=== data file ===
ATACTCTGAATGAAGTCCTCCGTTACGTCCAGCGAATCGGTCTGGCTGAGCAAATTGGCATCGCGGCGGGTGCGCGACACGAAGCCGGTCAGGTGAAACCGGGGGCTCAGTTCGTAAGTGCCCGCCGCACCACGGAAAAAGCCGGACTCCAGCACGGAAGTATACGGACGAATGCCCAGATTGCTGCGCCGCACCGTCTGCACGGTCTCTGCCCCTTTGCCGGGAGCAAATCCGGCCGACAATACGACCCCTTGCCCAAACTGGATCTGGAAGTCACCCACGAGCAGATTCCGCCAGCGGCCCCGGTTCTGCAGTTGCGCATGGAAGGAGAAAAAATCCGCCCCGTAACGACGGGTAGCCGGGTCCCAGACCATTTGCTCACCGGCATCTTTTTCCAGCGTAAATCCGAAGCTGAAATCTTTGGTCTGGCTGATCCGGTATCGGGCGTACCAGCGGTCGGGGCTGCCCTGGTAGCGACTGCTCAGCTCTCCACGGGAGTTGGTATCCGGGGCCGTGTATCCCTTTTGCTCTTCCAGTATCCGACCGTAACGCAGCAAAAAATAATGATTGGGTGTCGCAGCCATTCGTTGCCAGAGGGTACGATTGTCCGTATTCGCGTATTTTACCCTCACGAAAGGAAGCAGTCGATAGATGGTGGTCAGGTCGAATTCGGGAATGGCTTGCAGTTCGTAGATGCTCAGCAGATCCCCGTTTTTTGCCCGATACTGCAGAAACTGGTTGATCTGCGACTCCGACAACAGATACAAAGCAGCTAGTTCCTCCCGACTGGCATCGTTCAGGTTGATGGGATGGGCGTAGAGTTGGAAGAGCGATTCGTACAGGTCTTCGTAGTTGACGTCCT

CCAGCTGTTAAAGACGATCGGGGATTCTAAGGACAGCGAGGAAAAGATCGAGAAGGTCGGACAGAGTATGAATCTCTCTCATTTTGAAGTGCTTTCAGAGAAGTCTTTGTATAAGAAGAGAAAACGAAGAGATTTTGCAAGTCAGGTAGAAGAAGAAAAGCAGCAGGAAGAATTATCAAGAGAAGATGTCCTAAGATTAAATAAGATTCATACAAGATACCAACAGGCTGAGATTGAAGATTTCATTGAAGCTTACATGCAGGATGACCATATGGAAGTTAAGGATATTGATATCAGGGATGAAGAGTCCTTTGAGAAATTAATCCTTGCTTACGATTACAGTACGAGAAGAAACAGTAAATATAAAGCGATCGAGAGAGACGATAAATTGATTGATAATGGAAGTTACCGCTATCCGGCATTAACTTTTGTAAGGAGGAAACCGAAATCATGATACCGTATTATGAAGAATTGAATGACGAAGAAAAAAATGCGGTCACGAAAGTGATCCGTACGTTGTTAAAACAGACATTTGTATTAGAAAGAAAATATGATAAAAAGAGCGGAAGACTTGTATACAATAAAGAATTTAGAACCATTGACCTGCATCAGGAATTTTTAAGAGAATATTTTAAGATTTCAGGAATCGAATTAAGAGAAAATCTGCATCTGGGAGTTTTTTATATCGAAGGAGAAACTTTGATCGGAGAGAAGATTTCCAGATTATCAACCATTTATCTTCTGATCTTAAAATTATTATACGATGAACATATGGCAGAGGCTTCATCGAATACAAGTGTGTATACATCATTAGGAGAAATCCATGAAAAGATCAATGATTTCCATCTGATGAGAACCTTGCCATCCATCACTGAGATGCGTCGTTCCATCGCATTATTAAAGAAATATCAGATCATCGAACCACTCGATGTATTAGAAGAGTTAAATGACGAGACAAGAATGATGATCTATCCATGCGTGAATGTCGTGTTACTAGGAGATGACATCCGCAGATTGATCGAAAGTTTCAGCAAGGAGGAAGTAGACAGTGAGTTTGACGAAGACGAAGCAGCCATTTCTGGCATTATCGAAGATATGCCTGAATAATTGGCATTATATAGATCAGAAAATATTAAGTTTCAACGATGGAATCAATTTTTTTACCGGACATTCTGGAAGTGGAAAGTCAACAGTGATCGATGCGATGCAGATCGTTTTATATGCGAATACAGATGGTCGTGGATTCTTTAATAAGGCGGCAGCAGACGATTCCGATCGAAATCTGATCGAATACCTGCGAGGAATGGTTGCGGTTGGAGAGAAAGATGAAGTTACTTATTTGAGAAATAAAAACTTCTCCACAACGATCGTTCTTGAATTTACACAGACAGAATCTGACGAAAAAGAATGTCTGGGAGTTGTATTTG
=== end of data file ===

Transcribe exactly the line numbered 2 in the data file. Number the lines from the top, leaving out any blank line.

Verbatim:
CCAGCTGTTAAAGACGATCGGGGATTCTAAGGACAGCGAGGAAAAGATCGAGAAGGTCGGACAGAGTATGAATCTCTCTCATTTTGAAGTGCTTTCAGAGAAGTCTTTGTATAAGAAGAGAAAACGAAGAGATTTTGCAAGTCAGGTAGAAGAAGAAAAGCAGCAGGAAGAATTATCAAGAGAAGATGTCCTAAGATTAAATAAGATTCATACAAGATACCAACAGGCTGAGATTGAAGATTTCATTGAAGCTTACATGCAGGATGACCATATGGAAGTTAAGGATATTGATATCAGGGATGAAGAGTCCTTTGAGAAATTAATCCTTGCTTACGATTACAGTACGAGAAGAAACAGTAAATATAAAGCGATCGAGAGAGACGATAAATTGATTGATAATGGAAGTTACCGCTATCCGGCATTAACTTTTGTAAGGAGGAAACCGAAATCATGATACCGTATTATGAAGAATTGAATGACGAAGAAAAAAATGCGGTCACGAAAGTGATCCGTACGTTGTTAAAACAGACATTTGTATTAGAAAGAAAATATGATAAAAAGAGCGGAAGACTTGTATACAATAAAGAATTTAGAACCATTGACCTGCATCAGGAATTTTTAAGAGAATATTTTAAGATTTCAGGAATCGAATTAAGAGAAAATCTGCATCTGGGAGTTTTTTATATCGAAGGAGAAACTTTGATCGGAGAGAAGATTTCCAGATTATCAACCATTTATCTTCTGATCTTAAAATTATTATACGATGAACATATGGCAGAGGCTTCATCGAATACAAGTGTGTATACATCATTAGGAGAAATCCATGAAAAGATCAATGATTTCCATCTGATGAGAACCTTGCCATCCATCACTGAGATGCGTCGTTCCATCGCATTATTAAAGAAATATCAGATCATCGAACCACTCGATGTATTAGAAGAGTTAAATGACGAGACAAGAATGATGATCTATCCATGCGTGAATGTCGTGTTACTAGGAGATGACATCCGCAGATTGATCGAAAGTTTCAGCAAGGAGGAAGTAGACAGTGAGTTTGACGAAGACGAAGCAGCCATTTCTGGCATTATCGAAGATATGCCTGAATAATTGGCATTATATAGATCAGAAAATATTAAGTTTCAACGATGGAATCAATTTTTTTACCGGACATTCTGGAAGTGGAAAGTCAACAGTGATCGATGCGATGCAGATCGTTTTATATGCGAATACAGATGGTCGTGGATTCTTTAATAAGGCGGCAGCAGACGATTCCGATCGAAATCTGATCGAATACCTGCGAGGAATGGTTGCGGTTGGAGAGAAAGATGAAGTTACTTATTTGAGAAATAAAAACTTCTCCACAACGATCGTTCTTGAATTTACACAGACAGAATCTGACGAAAAAGAATGTCTGGGAGTTGTATTTG